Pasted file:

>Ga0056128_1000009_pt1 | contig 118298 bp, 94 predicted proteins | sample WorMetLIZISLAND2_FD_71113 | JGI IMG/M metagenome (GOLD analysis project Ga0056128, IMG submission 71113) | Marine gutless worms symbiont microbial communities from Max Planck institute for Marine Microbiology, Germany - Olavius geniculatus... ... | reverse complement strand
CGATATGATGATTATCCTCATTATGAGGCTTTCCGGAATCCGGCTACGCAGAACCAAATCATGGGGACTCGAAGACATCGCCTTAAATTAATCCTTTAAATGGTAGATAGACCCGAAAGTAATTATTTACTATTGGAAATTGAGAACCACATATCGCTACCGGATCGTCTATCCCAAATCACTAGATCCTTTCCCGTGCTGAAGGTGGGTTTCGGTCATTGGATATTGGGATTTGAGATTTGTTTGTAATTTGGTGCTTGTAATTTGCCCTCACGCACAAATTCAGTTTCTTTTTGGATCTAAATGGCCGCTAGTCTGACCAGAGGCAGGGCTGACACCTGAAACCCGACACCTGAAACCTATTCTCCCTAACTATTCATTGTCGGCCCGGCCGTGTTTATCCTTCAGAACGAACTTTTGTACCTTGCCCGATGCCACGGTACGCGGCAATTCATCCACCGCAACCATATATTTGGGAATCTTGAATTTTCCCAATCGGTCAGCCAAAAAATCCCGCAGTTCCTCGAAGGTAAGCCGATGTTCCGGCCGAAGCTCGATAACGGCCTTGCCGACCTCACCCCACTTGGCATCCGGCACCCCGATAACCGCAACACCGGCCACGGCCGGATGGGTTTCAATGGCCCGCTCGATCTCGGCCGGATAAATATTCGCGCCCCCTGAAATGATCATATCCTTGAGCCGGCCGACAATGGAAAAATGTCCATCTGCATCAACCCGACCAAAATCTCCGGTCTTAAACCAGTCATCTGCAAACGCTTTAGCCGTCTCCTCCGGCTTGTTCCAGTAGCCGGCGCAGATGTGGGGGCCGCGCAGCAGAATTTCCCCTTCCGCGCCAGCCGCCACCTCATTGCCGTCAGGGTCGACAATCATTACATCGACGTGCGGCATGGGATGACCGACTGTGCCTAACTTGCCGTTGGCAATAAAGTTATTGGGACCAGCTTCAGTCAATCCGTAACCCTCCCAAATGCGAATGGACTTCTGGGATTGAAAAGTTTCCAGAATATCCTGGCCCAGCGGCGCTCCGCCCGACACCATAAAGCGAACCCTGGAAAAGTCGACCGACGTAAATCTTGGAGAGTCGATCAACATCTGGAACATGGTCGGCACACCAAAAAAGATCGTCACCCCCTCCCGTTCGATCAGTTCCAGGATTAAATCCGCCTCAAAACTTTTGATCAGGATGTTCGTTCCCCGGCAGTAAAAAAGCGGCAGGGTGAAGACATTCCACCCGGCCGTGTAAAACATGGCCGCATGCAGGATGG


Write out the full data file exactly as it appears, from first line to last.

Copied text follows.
>Ga0056128_1000009_pt1 | contig 118298 bp, 94 predicted proteins | sample WorMetLIZISLAND2_FD_71113 | JGI IMG/M metagenome (GOLD analysis project Ga0056128, IMG submission 71113) | Marine gutless worms symbiont microbial communities from Max Planck institute for Marine Microbiology, Germany - Olavius geniculatus... ... | reverse complement strand
CGATATGATGATTATCCTCATTATGAGGCTTTCCGGAATCCGGCTACGCAGAACCAAATCATGGGGACTCGAAGACATCGCCTTAAATTAATCCTTTAAATGGTAGATAGACCCGAAAGTAATTATTTACTATTGGAAATTGAGAACCACATATCGCTACCGGATCGTCTATCCCAAATCACTAGATCCTTTCCCGTGCTGAAGGTGGGTTTCGGTCATTGGATATTGGGATTTGAGATTTGTTTGTAATTTGGTGCTTGTAATTTGCCCTCACGCACAAATTCAGTTTCTTTTTGGATCTAAATGGCCGCTAGTCTGACCAGAGGCAGGGCTGACACCTGAAACCCGACACCTGAAACCTATTCTCCCTAACTATTCATTGTCGGCCCGGCCGTGTTTATCCTTCAGAACGAACTTTTGTACCTTGCCCGATGCCACGGTACGCGGCAATTCATCCACCGCAACCATATATTTGGGAATCTTGAATTTTCCCAATCGGTCAGCCAAAAAATCCCGCAGTTCCTCGAAGGTAAGCCGATGTTCCGGCCGAAGCTCGATAACGGCCTTGCCGACCTCACCCCACTTGGCATCCGGCACCCCGATAACCGCAACACCGGCCACGGCCGGATGGGTTTCAATGGCCCGCTCGATCTCGGCCGGATAAATATTCGCGCCCCCTGAAATGATCATATCCTTGAGCCGGCCGACAATGGAAAAATGTCCATCTGCATCAACCCGACCAAAATCTCCGGTCTTAAACCAGTCATCTGCAAACGCTTTAGCCGTCTCCTCCGGCTTGTTCCAGTAGCCGGCGCAGATGTGGGGGCCGCGCAGCAGAATTTCCCCTTCCGCGCCAGCCGCCACCTCATTGCCGTCAGGGTCGACAATCATTACATCGACGTGCGGCATGGGATGACCGACTGTGCCTAACTTGCCGTTGGCAATAAAGTTATTGGGACCAGCTTCAGTCAATCCGTAACCCTCCCAAATGCGAATGGACTTCTGGGATTGAAAAGTTTCCAGAATATCCTGGCCCAGCGGCGCTCCGCCCGACACCATAAAGCGAACCCTGGAAAAGTCGACCGACGTAAATCTTGGAGAGTCGATCAACATCTGGAACATGGTCGGCACACCAAAAAAGATCGTCACCCCCTCCCGTTCGATCAGTTCCAGGATTAAATCCGCCTCAAAACTTTTGATCAGGATGTTCGTTCCCCGGCAGTAAAAAAGCGGCAGGGTGAAGACATTCCACCCGGCCGTGTAAAACATGGCCGCATGCAGGATGG